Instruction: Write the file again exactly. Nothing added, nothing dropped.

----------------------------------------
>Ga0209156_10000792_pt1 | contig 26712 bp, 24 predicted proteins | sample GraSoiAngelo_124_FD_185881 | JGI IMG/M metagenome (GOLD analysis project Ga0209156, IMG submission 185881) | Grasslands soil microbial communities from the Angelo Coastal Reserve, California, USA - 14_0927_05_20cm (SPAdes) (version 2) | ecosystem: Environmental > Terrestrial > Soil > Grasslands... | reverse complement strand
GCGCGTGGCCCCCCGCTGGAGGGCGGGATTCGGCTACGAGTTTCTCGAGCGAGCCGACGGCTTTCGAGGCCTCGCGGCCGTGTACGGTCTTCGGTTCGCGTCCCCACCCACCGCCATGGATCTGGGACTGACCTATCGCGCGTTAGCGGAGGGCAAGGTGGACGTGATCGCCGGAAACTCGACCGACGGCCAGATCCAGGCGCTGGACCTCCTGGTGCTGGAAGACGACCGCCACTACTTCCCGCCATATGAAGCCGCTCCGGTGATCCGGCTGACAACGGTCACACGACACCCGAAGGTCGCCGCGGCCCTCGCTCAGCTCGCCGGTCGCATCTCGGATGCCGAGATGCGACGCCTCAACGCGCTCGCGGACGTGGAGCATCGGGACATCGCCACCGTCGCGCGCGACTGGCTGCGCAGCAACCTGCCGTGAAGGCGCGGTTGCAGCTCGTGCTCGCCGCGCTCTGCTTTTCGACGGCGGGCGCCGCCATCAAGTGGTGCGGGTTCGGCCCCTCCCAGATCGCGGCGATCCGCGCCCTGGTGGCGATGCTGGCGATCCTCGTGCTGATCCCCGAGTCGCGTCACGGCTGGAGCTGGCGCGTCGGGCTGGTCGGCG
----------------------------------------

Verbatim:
>Ga0209156_10000792_pt1 | contig 26712 bp, 24 predicted proteins | sample GraSoiAngelo_124_FD_185881 | JGI IMG/M metagenome (GOLD analysis project Ga0209156, IMG submission 185881) | Grasslands soil microbial communities from the Angelo Coastal Reserve, California, USA - 14_0927_05_20cm (SPAdes) (version 2) | ecosystem: Environmental > Terrestrial > Soil > Grasslands... | reverse complement strand
GCGCGTGGCCCCCCGCTGGAGGGCGGGATTCGGCTACGAGTTTCTCGAGCGAGCCGACGGCTTTCGAGGCCTCGCGGCCGTGTACGGTCTTCGGTTCGCGTCCCCACCCACCGCCATGGATCTGGGACTGACCTATCGCGCGTTAGCGGAGGGCAAGGTGGACGTGATCGCCGGAAACTCGACCGACGGCCAGATCCAGGCGCTGGACCTCCTGGTGCTGGAAGACGACCGCCACTACTTCCCGCCATATGAAGCCGCTCCGGTGATCCGGCTGACAACGGTCACACGACACCCGAAGGTCGCCGCGGCCCTCGCTCAGCTCGCCGGTCGCATCTCGGATGCCGAGATGCGACGCCTCAACGCGCTCGCGGACGTGGAGCATCGGGACATCGCCACCGTCGCGCGCGACTGGCTGCGCAGCAACCTGCCGTGAAGGCGCGGTTGCAGCTCGTGCTCGCCGCGCTCTGCTTTTCGACGGCGGGCGCCGCCATCAAGTGGTGCGGGTTCGGCCCCTCCCAGATCGCGGCGATCCGCGCCCTGGTGGCGATGCTGGCGATCCTCGTGCTGATCCCCGAGTCGCGTCACGGCTGGAGCTGGCGCGTCGGGCTGGTCGGCG